Atkinson, John H. 1906

Obituary – John H. Atkinson
East Liverpool Tribune

JOHN H. ATKINSON, A NOTED CHARACTER OF HANCOCK CO., IS DEAD

Lifeless Body Found in the Library of His Residence in New Cumberland

BRIEF SKETCH OF HIS CAREER

John H. Atkinson, one of the historic characters of Hancock county, West Virginia, was found dead in the library of his residence at New Cumberland at 6 o’clock Wednesday evening. (October 31, 1906) The deceased was 84 years of age, having been born in 1809, and was closely identified with the development of the county. He was a pioneer teacher, having taught the Holiday school 50 years ago.

The first brick kiln located at New Cumberland was established by Mr. Atkinson. He was also part owner of the steamboat “Great Republic,” which was built at New Cumberland, and was for several years employed as clerk on the boat. He was also one of the first attorneys to begin the practice of the profession at New Cumberland, and was the first clerk of the county. He was a delegate to the memorable convention which convened in Pittsburgh, Pa., in 1855, and organized the Republican party. He was at one time possessed of considerable means, but lost nearly all his possessions by going security for friends.

The deceased was a prominent figure in church circles, and was an elder of the New Cumberland Presbyterian church at the time of his death. He took a great interest in Sunday school work, was always a delegate to the county conventions, and the one recently held in Chester was the first that he had missed since the Hancock County Sunday school association was organized.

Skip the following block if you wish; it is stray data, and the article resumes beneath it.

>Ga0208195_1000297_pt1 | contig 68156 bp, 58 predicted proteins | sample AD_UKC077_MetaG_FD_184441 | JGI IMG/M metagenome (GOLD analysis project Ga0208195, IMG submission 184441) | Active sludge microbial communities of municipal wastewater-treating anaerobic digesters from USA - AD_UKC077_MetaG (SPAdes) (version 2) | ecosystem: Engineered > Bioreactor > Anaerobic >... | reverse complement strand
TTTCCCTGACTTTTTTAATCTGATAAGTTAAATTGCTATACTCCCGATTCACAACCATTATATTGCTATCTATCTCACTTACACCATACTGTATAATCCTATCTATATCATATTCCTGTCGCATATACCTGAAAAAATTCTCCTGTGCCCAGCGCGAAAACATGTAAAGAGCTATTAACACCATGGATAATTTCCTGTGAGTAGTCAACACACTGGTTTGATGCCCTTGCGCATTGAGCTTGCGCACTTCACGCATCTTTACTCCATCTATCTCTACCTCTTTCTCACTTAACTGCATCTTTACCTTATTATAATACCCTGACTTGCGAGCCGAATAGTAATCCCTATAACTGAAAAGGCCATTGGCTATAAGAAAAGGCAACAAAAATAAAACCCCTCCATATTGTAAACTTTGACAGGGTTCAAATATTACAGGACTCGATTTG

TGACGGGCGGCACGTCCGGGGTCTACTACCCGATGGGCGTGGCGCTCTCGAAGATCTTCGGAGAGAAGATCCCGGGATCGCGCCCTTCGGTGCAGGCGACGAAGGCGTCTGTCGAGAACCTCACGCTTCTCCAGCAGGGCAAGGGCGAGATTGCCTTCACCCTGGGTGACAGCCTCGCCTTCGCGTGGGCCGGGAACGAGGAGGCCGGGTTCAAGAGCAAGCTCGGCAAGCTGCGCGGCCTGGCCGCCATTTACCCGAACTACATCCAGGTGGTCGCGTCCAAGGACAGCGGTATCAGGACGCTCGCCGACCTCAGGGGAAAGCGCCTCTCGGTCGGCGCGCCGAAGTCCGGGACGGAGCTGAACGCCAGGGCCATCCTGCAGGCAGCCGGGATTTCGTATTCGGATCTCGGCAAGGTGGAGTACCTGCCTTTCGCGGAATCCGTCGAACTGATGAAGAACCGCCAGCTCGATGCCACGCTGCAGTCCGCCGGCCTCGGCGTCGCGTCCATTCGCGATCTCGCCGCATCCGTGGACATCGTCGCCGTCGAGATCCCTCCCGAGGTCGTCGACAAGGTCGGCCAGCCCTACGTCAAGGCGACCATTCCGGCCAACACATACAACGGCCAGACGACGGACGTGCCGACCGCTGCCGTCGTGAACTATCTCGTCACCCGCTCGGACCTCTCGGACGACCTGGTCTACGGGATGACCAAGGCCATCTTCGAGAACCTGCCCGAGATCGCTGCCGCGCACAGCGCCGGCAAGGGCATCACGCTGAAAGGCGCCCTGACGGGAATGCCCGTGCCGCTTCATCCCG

No citizen of Hancock county was held in higher esteem than Mr. Atkinson. He was broad minded and charitable in discussing the faults of others and was ever ready with his talents and means to assist those in distress.

His wife died about three years ago. They had no children, their nearest relatives being second cousins. He displayed remarkable vigor for one of his age, and seemed to be in perfect health until Monday, when he complained of feeling bad. He continued ill and on Wednesday his housekeeper, Mrs. Marsh, telephoned for a physician. When the latter entered the library he found the old man seated in a chair his head resting on his hank. The doctor spoke to him twice, but received no reply and an examination revealed the fact that he was dead. He had just completed a letter to W. H. and Brown E. Herren regarding the settlement of an estate. Death was doubtless due to heart failure.

The funeral, which will be held at 1:30 o’clock Saturday afternoon from the Presbyterian church, will be in charge of the elders of that church. The Hancock County Bar association will attend the funeral in a body.